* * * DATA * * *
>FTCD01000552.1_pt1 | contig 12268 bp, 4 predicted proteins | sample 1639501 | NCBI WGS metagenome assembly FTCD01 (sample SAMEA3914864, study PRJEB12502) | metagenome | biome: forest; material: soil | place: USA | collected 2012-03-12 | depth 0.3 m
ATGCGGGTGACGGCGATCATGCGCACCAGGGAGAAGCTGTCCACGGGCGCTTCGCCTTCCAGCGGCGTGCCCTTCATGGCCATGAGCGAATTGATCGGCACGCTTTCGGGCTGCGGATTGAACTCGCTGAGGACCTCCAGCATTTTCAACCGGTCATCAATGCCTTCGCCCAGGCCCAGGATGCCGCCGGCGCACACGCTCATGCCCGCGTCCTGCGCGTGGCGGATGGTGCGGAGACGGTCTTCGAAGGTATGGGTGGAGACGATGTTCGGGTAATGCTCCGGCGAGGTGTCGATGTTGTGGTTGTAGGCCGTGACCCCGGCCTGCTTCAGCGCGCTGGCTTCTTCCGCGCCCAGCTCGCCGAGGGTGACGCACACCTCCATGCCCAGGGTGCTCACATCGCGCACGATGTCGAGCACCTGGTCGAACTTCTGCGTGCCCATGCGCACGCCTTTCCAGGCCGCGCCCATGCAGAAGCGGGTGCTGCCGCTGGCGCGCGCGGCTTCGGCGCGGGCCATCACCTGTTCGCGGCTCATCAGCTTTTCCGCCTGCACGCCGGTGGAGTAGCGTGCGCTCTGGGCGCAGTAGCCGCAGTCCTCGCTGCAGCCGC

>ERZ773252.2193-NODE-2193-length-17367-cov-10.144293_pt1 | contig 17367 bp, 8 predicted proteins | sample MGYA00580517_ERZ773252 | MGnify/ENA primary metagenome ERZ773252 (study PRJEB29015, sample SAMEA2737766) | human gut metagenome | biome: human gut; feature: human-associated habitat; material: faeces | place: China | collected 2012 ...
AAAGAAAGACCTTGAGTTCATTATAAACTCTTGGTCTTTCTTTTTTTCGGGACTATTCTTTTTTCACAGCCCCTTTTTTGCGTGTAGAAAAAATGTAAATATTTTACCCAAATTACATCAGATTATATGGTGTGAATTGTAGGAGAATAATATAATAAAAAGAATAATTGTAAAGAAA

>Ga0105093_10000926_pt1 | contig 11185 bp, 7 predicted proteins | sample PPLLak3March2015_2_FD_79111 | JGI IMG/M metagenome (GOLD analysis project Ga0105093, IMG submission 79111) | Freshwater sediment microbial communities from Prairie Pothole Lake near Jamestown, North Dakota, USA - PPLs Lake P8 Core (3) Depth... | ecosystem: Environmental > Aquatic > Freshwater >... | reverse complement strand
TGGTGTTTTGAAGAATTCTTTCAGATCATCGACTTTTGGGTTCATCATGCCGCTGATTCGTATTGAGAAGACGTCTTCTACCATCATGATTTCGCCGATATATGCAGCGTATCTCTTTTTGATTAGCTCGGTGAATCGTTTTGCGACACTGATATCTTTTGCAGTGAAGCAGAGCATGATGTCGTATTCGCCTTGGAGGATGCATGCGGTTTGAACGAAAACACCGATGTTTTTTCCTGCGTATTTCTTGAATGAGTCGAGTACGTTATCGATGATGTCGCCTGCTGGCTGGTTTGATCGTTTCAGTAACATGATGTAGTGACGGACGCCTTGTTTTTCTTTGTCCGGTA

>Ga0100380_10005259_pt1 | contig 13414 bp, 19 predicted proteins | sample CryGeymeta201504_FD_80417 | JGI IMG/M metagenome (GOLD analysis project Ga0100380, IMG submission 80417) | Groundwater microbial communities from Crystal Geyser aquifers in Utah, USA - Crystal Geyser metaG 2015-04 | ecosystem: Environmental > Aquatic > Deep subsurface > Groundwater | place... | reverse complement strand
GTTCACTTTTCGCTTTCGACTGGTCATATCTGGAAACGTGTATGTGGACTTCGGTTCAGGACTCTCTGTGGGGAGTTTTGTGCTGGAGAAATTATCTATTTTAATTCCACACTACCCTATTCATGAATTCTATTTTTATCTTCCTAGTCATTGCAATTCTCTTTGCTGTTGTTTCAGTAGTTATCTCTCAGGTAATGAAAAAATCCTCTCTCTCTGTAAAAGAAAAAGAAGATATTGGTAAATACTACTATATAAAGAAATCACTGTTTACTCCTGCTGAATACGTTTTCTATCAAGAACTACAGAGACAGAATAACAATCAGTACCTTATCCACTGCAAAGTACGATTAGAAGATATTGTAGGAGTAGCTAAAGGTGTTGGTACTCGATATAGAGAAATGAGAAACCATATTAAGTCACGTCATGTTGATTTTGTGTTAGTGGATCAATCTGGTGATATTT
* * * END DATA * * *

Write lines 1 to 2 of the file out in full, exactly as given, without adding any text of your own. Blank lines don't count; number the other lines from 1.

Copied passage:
>FTCD01000552.1_pt1 | contig 12268 bp, 4 predicted proteins | sample 1639501 | NCBI WGS metagenome assembly FTCD01 (sample SAMEA3914864, study PRJEB12502) | metagenome | biome: forest; material: soil | place: USA | collected 2012-03-12 | depth 0.3 m
ATGCGGGTGACGGCGATCATGCGCACCAGGGAGAAGCTGTCCACGGGCGCTTCGCCTTCCAGCGGCGTGCCCTTCATGGCCATGAGCGAATTGATCGGCACGCTTTCGGGCTGCGGATTGAACTCGCTGAGGACCTCCAGCATTTTCAACCGGTCATCAATGCCTTCGCCCAGGCCCAGGATGCCGCCGGCGCACACGCTCATGCCCGCGTCCTGCGCGTGGCGGATGGTGCGGAGACGGTCTTCGAAGGTATGGGTGGAGACGATGTTCGGGTAATGCTCCGGCGAGGTGTCGATGTTGTGGTTGTAGGCCGTGACCCCGGCCTGCTTCAGCGCGCTGGCTTCTTCCGCGCCCAGCTCGCCGAGGGTGACGCACACCTCCATGCCCAGGGTGCTCACATCGCGCACGATGTCGAGCACCTGGTCGAACTTCTGCGTGCCCATGCGCACGCCTTTCCAGGCCGCGCCCATGCAGAAGCGGGTGCTGCCGCTGGCGCGCGCGGCTTCGGCGCGGGCCATCACCTGTTCGCGGCTCATCAGCTTTTCCGCCTGCACGCCGGTGGAGTAGCGTGCGCTCTGGGCGCAGTAGCCGCAGTCCTCGCTGCAGCCGC